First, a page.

Wednesday, March 28, 2007

Part II

Laczó: I would like to address the topic of your experience as an intellectual in politics. How and why did you decide to enter politics and what made you leave it? How do you look back on the political experience you gathered over the years?

Antohi: The first connection between me as an intellectual and the realm of politics emerged by default in the family milieu. My first serious civic-political act was when I initiated a samizdat publication, a rather innocent magazine for teenagers, written by hand on A4 paper. It was related our experiences as students in an elite high school. Between eleven and fifteen I had been drawing cartoons, usually to make fun of our teachers, and at fifteen I had collected such cartoons in a kind of ephemeral ‘publication,’ Bulevardul. Not all the teachers who found themselves caricatured appreciated my cartoons but otherwise I didn’t get into trouble. I came back to the same spirit of irony and sarcasm when I was seventeen, and added fully conscious, more radical, already political nuances. In April 1974 a new law of the press was adopted in Romania. I read it very carefully to find a possibility of doing something against or at least outside it. I could not do much. The law was supposedly abolishing censorship but in fact it was re-instituting it, not only in the minds of the authors (self-censorship had existed before), but also by distributing it ubiquitously, delegating it to all editorial offices. The law was a fake sign of liberalization. It was the final act in the process of deliberalization that had started in 1971, after the brief period of relative regime relaxation initiated in the mid 1960s.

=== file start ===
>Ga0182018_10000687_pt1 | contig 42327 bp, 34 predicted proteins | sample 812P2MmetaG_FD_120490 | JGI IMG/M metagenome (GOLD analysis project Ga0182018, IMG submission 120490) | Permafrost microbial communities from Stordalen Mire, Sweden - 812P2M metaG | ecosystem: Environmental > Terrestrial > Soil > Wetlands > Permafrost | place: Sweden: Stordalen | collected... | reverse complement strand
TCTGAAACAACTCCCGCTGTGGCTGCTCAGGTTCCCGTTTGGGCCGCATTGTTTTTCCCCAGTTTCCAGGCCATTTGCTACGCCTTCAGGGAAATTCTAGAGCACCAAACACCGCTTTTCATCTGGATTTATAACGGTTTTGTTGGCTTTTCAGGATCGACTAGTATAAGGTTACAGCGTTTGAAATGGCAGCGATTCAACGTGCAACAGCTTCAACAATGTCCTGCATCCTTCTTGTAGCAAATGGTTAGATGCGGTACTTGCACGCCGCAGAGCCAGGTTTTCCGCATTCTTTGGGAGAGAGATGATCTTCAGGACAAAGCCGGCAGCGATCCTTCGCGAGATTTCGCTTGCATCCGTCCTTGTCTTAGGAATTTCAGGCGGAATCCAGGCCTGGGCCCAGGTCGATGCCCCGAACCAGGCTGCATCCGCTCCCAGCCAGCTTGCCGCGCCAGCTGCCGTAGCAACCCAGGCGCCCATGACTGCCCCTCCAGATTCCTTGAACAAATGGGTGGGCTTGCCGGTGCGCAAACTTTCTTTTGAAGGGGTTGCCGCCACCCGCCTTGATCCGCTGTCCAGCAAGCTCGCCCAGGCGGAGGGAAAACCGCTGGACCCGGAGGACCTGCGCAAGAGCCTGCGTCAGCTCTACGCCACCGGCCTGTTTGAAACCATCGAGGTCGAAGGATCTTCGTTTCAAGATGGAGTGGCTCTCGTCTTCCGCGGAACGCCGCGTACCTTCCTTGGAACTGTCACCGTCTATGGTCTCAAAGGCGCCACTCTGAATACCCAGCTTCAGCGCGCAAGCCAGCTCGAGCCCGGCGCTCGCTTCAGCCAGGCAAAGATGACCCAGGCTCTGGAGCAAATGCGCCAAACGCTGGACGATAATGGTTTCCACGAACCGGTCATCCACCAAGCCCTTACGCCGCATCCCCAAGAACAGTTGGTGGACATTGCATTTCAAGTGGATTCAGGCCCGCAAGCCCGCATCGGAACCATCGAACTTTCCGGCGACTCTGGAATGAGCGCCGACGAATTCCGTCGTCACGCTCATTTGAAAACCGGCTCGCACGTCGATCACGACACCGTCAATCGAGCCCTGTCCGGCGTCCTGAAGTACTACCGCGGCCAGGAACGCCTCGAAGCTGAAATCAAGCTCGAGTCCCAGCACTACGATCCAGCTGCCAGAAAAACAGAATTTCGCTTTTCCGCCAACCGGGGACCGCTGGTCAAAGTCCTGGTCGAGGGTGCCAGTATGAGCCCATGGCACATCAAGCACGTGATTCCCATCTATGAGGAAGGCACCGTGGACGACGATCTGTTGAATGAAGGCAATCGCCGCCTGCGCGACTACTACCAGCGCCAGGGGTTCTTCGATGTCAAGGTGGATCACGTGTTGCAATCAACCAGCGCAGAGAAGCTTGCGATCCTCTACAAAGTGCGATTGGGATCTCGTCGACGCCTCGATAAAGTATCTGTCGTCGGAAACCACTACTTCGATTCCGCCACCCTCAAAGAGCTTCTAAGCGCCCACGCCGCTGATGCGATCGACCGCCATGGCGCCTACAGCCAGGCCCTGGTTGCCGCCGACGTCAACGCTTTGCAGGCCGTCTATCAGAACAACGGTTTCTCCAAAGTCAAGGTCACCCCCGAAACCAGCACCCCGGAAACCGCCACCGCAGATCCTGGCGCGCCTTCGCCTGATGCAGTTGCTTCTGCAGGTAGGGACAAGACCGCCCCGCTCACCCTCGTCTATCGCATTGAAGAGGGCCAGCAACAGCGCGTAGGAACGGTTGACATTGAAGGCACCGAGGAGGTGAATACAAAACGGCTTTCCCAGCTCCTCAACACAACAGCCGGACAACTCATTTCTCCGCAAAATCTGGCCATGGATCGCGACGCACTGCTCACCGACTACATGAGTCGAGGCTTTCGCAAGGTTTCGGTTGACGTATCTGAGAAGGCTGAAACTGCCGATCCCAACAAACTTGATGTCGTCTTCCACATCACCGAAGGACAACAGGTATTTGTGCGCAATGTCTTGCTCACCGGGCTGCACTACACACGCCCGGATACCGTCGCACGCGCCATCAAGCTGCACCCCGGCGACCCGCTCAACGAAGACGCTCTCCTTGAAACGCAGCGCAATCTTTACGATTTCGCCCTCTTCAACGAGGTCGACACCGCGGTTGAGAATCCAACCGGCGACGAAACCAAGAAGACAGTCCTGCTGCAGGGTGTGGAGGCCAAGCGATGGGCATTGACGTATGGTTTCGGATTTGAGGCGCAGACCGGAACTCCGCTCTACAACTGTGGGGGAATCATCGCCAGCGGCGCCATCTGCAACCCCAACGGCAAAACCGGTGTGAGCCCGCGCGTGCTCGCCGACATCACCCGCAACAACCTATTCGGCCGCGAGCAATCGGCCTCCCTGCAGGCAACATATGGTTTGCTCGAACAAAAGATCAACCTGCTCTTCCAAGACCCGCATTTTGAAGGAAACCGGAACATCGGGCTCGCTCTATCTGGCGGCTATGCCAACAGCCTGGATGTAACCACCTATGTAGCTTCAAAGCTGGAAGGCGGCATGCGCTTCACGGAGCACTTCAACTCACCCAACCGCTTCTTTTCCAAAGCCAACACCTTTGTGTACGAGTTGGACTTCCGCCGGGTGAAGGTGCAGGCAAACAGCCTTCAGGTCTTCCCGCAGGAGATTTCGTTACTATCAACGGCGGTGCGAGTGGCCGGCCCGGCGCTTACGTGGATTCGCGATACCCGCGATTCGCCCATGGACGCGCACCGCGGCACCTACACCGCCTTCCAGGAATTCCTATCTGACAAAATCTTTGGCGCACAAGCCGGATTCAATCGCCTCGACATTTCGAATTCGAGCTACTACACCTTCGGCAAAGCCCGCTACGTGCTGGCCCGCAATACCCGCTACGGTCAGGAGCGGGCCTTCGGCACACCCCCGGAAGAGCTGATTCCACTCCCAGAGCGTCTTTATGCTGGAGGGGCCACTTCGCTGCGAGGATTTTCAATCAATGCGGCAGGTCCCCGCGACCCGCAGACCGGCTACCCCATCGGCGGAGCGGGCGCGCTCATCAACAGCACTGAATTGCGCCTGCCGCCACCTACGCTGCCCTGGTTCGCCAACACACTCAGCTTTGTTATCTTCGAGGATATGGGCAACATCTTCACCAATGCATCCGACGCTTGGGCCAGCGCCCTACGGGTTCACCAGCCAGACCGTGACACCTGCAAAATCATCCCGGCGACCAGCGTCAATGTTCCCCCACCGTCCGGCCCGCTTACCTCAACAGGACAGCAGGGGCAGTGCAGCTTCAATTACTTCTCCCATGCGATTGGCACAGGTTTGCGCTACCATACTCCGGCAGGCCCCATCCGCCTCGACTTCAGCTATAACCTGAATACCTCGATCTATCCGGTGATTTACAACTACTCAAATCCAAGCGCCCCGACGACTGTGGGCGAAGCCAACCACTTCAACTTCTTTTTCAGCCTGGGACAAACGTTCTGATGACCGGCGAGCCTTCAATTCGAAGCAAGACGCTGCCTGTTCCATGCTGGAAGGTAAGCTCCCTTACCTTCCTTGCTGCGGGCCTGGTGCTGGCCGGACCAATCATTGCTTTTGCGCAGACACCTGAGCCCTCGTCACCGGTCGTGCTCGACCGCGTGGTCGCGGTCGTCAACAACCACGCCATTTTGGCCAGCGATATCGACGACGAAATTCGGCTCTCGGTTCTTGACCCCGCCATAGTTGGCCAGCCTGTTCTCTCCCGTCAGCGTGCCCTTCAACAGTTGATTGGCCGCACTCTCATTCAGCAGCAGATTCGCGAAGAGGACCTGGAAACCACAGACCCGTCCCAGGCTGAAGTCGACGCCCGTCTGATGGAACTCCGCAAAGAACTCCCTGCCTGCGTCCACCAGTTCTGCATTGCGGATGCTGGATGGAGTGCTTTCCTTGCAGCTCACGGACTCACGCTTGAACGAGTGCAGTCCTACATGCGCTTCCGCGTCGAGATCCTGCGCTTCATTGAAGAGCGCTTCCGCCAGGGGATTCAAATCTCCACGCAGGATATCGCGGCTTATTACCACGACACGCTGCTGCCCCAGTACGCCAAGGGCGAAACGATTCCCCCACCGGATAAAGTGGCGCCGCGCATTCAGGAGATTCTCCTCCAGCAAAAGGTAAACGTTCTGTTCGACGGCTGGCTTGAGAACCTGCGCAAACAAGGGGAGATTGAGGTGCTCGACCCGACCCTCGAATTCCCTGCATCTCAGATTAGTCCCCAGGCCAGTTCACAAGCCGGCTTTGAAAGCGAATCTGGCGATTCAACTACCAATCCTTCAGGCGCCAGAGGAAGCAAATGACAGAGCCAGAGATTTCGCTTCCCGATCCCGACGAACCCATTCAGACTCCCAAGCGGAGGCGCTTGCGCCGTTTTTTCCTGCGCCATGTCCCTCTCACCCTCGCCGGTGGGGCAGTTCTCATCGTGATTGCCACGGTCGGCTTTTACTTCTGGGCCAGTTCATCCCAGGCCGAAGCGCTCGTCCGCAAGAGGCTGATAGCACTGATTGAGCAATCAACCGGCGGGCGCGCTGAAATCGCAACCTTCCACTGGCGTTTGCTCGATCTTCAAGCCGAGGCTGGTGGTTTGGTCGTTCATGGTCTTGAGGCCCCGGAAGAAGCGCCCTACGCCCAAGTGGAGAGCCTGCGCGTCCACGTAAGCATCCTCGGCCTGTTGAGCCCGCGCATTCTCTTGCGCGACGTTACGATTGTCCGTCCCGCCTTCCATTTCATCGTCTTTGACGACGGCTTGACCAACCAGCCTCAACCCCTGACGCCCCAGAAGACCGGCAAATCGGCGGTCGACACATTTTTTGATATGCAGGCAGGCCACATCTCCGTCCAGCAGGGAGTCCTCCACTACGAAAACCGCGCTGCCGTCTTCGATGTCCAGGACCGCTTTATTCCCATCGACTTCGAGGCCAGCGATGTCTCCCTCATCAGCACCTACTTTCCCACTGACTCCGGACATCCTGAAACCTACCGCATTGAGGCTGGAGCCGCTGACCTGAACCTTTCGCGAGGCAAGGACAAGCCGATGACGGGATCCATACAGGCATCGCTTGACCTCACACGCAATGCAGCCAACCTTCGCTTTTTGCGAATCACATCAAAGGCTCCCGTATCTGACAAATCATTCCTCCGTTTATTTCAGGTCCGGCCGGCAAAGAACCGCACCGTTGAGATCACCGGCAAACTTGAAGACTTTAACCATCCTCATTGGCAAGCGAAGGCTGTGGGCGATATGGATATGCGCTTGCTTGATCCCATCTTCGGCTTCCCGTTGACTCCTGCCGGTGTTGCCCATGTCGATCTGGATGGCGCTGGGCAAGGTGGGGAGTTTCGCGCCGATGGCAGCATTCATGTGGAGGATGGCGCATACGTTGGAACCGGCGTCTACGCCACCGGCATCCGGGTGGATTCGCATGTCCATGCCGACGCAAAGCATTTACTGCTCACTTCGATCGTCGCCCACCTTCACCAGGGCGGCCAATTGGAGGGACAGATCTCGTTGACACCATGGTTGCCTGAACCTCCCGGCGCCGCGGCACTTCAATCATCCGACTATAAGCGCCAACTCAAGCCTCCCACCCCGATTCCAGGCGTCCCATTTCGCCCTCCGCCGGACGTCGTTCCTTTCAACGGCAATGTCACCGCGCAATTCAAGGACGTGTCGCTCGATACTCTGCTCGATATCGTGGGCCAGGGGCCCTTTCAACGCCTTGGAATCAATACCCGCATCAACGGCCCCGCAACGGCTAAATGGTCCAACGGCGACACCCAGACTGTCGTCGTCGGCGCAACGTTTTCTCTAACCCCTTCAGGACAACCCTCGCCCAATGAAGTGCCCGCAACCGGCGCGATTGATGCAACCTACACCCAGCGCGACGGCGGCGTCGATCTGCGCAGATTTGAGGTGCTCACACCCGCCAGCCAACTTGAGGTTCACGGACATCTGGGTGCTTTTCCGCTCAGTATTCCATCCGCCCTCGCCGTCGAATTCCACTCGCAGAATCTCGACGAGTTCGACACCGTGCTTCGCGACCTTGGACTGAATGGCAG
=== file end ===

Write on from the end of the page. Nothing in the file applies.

I figured out that the Party-state had not thought of one thing, namely that you could write something by hand in one copy, and then circulate it from hand to hand. Ours was a magazine for the smart, curious adolescents of the 1970s, covering philosophy, poetry, music (Yes and Pink Floyd, jazz and all that, classical, etc.), sports, and so on. While there were several contributors, and three editors-in-chief, I was the mastermind and the scribe: I copied everything by hand. The magazine, Major (the title indicated both our age—we were seventeen or eighteen—and our ambition), was appreciated by teachers and even the school principal, who liked us a lot. But it also attracted the attention of the secret police. They came when Xerox copies of the magazine surfaced in high schools and at the university. It had been photocopied and disseminated by people whom we did not know. Typewriters were under control, later they had to be registered with the police, but Xerox machines were not policed similarly. There was an exclusivity contract between Xerox and Communist Romania, such machines existed in R&D institutes, large factories, etc. One of the unintended consequences was that people with access to such equipment would photocopy stuff for their own personal use, and for the thriving black market (from elite items such as forbidden books, foreign or pre-Communist, to porn calendars and popular literature). This Xerox monopoly, known to other ‘people’s democracies’, was similar to the quasi-monopoly of a certain brand of whisky, which Ceauşescu’s son Nicu was drinking: you could find any number of bottles of it, and no other type of whisky in mid to late 1980s Romania.